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Posts from the ‘Queens’ Category

Newborn: Khao Nom

Just around the corner from Khao Kang, in a similar rough wood style that all the new Elmhurst Thai restaurants seem to have adopted, is a newish cafe serving mostly Thai sweets. I don’t think the two businesses are related. (Ok, they are.)

Coconut pudding was a special so I tried an order of two (and I ate most of one before I took a photo). A salty layer of coconut cream hides a pale green gel flavored and colored with pandan. I also bought emerald sticky rice in a banana leaf, just because I love green and pandan might be my favorite natural scent in the world. They also have a short list of savories like curry puffs, salads, and noodles. I didn’t see any khanom bueang a.k.a. Thai tacos (crepes often with a marshmallow-like meringue which can be dressed up sweet or savory) though I think they do those as well.

The to-go packaging is cute, with a strong brand identity and a banana leaf laid inside the cardboard box. Tables inside have little place-markers that instead of names read cheeky words like “badass” or “sexy.” It’s something different, at least.

Khao Nom * 76-20 Woodside Av., Elmhurst, NY

Shovel Time: Khao Kang

I don’t know why I have never written about Khao Kang.  I guess for the simple reason that I never write about anything here anymore. As 2017 starts coming to a close, I can finally admit to myself and the world that I am going to move early next year. I’m manifesting shit as I speak. My amazing Queens food days are numbered (#queens4lyfe became #queens4now) so I might go hard and devote a day to Queens eats for a month.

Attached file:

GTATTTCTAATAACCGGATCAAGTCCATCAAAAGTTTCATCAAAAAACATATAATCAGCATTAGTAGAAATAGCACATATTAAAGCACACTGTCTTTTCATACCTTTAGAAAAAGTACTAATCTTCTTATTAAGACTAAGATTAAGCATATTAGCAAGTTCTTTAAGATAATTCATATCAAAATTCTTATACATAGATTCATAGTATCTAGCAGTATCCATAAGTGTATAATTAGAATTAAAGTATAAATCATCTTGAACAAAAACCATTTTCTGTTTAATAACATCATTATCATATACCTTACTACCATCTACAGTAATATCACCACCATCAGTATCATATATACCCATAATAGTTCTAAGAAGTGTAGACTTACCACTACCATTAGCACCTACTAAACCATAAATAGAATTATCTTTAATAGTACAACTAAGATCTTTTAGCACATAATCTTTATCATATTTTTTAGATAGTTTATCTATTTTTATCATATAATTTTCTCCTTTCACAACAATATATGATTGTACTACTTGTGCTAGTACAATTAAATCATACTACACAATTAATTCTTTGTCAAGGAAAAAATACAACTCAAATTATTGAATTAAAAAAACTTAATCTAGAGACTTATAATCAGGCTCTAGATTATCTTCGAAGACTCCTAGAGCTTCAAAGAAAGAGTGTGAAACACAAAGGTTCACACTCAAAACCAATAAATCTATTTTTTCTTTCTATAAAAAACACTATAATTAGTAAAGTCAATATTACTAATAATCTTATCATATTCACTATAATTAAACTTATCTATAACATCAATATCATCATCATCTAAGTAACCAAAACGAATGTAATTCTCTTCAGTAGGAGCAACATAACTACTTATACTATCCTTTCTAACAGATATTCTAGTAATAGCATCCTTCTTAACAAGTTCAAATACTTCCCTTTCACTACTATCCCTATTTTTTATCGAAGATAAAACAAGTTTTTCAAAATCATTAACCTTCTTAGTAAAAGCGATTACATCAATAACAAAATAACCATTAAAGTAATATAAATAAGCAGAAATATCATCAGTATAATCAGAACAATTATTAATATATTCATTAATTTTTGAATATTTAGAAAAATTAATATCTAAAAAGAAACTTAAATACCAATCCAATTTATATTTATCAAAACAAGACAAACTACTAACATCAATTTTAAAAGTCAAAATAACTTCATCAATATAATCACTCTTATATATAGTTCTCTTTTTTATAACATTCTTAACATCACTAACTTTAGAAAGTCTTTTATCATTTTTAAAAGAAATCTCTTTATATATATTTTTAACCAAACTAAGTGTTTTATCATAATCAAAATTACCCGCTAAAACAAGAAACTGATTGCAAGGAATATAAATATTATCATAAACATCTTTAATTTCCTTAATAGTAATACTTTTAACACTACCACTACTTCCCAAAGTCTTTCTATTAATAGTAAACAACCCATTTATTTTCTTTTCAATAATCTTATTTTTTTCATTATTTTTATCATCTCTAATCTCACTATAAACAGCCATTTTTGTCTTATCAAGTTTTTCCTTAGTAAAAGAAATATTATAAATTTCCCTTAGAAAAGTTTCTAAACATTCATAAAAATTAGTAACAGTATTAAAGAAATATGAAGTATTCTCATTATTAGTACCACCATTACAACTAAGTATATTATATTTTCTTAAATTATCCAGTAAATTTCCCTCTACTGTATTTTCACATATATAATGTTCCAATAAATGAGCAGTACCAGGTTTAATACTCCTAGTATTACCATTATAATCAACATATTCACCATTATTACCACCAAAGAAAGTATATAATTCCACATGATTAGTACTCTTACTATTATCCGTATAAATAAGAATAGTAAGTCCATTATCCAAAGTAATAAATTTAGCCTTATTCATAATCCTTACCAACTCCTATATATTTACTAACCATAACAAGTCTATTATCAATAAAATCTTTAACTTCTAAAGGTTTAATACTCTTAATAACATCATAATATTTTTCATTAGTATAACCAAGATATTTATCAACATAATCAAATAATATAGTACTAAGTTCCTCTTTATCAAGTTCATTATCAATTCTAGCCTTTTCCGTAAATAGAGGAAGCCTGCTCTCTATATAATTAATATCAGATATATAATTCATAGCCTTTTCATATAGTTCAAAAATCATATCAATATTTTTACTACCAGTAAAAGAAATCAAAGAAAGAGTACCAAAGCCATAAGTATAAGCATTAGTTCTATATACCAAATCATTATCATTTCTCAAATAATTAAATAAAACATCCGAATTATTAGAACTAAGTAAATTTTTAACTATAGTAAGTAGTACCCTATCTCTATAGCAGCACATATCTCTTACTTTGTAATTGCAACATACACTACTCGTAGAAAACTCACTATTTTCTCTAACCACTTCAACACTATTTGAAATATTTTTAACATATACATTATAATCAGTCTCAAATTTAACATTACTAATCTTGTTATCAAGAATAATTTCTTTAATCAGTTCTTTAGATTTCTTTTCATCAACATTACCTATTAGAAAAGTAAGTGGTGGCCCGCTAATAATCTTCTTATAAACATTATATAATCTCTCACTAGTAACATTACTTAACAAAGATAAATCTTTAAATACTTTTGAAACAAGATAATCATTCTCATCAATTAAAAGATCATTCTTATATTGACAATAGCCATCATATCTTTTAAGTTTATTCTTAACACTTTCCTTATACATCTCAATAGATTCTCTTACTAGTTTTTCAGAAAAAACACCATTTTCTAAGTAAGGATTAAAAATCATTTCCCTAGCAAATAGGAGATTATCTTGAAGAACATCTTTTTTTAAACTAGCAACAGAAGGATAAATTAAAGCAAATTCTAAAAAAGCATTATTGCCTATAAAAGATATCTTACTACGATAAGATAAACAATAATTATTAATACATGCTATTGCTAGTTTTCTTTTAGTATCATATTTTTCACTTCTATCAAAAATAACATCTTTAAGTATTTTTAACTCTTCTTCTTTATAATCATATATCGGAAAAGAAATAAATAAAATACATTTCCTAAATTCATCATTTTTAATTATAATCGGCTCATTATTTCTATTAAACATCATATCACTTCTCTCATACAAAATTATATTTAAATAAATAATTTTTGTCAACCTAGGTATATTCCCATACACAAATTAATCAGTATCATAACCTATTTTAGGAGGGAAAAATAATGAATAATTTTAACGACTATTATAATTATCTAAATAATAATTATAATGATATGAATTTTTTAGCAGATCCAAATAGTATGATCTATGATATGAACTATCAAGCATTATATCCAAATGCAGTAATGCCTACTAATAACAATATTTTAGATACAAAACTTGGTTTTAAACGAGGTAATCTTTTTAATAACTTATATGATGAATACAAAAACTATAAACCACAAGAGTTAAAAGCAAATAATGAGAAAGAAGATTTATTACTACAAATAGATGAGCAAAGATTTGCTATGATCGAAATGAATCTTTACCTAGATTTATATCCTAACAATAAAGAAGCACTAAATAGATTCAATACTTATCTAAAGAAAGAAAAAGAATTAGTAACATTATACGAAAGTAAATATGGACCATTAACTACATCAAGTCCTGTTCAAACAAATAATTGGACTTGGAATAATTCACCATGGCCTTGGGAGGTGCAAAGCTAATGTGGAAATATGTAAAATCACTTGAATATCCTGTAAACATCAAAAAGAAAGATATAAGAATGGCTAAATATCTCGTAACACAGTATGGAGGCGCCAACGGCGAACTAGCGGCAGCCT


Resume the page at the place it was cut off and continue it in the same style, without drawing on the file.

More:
Khao Kang is maybe five blocks too far to run out for lunch when I work at home (Google Maps says it’s a 13 minute walk each way) but I’m going to try and remember it more. The concept is simple: you are given a big scoop of rice and can choose two ($8.50) or three dishes ($9) from 10 or presented behind glass to be ladled on the side.

It’s the closest thing to street and market vendors in Thailand with vats of earth-toned curries to choose from. But instead of tiny plastic chairs on the sidewalk, it’s more rough wood and dangling lights like a modern Bangkok restaurant.

Choices change daily, as I discovered on my last visit and they didn’t have the sweet crispy pork nuggets that I love. There are descriptions taped on the glass but I just go by what jumps out. On this trip I got a mild, almost Chinese tasting (I can’t pin down why I say that) shrimp and squid curry, yellow with turmeric, a fiery breaded fish and eggplant curry, as well as a dry curry with bamboo shoots and pork (there was a meatless version before). F.Y.I. hot is hot. I have a fairly high threshold for heat and some of these curries–I never know which ones, but always anything with bamboo shoots–are forceful.

Khao Kang * 76-20 Woodside Ave., Elmhurst, NY

Newborn: Addictive Wine & Tapas

 

addictive interior

2017 is an exciting time to live in Jackson Heights. We’ve been waiting for years (not hyperbole) for projects teased in 2014 (and earlier if you’re counting Denny’s, which I am). Addictive Wine & Tapas is more of an expansion from the smaller wine bar next door, but many in the neighborhood have been awaiting its opening just like a new restaurant.